Getting Around the District During Metro’s Renovation

While it is not the most practical for some lifestyles, for many, walking is a preferred method of transportation in Washington D.C.. Photo Credit: Alex Mazzarisi

While it is not the most practical for all lifestyles, for many, walking is a preferred method of transportation in Washington D.C..
Photo Credit: Alex Mazzarisi

Washington D.C. is home to loads of different ways to get around the city but people interviewed in the Tenleytown neighborhood this month said they have hassles and how you get around is a matter of preference.

The capital’s Metro system that covers 118 miles is ongoing major renovation that has created inconveniences for commuters and made regular travelers face more traffic.

“I use Metro most of the time, it’s expensive, but it’s easier for me,” said Alistar Wallbaum, 51, as she pushed her two sons in a stroller. “It’s gets us to where we have to go.”

However, ongoing renovations to Metro have had a negative impact on Wallbaum’s daily commute.

“It’s made it slower and less reliable,” Wallbaum said.

Max Green, 34, has had to alter his commute because of the renovation.

“It makes things more difficult for me,” Green said. “I don’t have a car and so I rely on the Metro to go everywhere, but now I’m going to have to change my plan.”

According to, there are 91 Metro stations on six train lines. According to the U.S. Census Bureau, over 400,000 people use the Metro daily in D.C. The D.C. metropolitan area ranks third in the nation in the percentage of commuters who take mass transit.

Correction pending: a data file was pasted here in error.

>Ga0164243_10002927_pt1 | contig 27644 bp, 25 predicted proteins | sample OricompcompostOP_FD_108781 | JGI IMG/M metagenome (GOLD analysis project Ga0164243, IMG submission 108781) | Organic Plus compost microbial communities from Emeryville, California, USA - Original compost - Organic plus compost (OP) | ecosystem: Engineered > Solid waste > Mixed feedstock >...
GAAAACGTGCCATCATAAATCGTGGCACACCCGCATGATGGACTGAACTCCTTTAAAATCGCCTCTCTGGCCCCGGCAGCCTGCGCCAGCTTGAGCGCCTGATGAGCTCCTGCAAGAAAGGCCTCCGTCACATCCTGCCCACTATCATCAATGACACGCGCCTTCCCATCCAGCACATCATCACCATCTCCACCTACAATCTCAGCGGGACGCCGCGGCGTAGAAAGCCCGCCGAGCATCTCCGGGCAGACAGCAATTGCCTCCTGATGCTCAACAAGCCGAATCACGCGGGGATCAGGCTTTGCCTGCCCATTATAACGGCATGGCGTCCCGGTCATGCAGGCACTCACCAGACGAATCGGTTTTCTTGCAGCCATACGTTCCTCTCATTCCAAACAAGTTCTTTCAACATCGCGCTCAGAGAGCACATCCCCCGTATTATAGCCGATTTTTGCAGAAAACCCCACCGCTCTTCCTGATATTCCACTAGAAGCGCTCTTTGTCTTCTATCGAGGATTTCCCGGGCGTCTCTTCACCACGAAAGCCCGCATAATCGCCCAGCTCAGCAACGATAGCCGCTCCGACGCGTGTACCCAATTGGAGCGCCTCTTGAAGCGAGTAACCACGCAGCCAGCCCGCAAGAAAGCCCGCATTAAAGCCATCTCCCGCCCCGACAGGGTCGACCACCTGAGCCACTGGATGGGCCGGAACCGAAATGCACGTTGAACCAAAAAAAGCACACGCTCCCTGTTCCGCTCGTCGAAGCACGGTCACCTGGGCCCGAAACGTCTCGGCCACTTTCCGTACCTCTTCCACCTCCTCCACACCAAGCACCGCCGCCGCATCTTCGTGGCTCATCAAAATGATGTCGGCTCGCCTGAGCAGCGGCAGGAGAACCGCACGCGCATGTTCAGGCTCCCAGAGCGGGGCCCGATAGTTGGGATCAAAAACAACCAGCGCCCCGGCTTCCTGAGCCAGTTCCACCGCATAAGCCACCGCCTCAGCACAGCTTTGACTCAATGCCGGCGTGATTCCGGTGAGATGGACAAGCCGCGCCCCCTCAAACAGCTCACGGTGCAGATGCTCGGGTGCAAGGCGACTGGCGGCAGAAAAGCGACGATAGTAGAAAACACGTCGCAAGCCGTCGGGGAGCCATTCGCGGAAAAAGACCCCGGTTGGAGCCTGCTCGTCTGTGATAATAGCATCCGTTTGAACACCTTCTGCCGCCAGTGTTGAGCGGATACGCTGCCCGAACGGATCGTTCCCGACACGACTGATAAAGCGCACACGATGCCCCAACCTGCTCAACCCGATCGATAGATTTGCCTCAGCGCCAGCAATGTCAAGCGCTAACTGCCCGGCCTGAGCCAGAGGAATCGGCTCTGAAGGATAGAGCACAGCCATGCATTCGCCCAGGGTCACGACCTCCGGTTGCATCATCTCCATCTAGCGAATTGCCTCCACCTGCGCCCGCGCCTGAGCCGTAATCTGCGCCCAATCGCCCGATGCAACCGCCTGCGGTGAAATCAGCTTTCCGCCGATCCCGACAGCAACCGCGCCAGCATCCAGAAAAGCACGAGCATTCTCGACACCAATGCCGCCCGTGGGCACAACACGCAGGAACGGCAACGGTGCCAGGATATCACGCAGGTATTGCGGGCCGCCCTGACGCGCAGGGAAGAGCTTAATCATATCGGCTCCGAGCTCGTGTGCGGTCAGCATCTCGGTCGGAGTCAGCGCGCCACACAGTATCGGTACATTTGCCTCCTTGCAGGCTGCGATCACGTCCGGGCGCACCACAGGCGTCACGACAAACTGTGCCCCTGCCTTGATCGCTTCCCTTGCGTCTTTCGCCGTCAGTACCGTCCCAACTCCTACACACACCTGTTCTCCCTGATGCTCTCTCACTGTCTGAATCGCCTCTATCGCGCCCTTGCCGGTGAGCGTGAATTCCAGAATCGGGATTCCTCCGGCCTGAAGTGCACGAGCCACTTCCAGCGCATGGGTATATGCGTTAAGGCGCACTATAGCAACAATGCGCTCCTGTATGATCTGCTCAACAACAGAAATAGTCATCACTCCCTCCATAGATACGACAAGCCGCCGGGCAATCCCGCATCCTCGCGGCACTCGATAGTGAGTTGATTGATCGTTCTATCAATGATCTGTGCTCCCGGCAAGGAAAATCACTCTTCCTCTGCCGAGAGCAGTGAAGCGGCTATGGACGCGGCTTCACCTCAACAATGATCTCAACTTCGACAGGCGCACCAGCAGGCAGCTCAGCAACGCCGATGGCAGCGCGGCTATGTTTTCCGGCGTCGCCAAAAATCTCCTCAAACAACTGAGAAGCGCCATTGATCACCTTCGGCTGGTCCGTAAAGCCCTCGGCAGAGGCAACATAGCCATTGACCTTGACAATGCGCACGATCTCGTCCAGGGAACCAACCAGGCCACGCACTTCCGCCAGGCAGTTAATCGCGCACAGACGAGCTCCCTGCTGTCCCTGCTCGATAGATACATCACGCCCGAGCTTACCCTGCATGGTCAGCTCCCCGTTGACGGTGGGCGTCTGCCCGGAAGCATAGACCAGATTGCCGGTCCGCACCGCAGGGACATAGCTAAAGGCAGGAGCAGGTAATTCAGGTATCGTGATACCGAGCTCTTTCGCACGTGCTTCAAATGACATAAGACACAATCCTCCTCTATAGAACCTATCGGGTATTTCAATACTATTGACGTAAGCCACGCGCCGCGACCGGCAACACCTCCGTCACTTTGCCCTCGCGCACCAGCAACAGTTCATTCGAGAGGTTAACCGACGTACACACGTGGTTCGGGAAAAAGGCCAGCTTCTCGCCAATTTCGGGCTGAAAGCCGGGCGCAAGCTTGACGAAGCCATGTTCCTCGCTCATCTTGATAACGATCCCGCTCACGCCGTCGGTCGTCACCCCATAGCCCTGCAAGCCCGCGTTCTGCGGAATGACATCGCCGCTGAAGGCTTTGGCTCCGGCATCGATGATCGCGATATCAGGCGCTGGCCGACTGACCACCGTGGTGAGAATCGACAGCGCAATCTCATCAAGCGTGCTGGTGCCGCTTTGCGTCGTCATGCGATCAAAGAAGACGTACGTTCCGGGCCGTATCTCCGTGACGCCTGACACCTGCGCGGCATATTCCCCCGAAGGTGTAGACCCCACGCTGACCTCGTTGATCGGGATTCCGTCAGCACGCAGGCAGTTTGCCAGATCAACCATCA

Not all commuters in the district rely on Metro, and others take the bus, bike, rely on taxis and Uber or walk. Metrobus service includes 11,269 bus stops, and 328 routes on 187 lines, according to

But others are paying more to avoid public transportation.

“Metro freaks me out,” said Sahar Eini, 23. “I don’t like it at all.”

“I could get stuck on the Metro,” continued Eini, who relies on friends and Uber. “I can’t deal with that.”

For others, transportation revolves around one’s lifestyle and practicality.

Jairo Valencia, 50, delivers pizzas for Papa Johns and relies on his car. He believes that cars are extremely practical for his lifestyle, but he’d rather be walking or biking.

“For work, I have to drive,” Valencia said. “But, I like my bike. D.C. is a small city. When I have the time, I walk. The Metro is okay, but I don’t use it.”

Transportation options abound around the 64.34 square mile city and vary in convenience and cost.

“If you don’t like one form of transport, pick another,” said Dehrah Maceto, 25. “The good thing about D.C. is that everyone has a choice here. None of them are flawless, but you can make it work and get where you need to be.”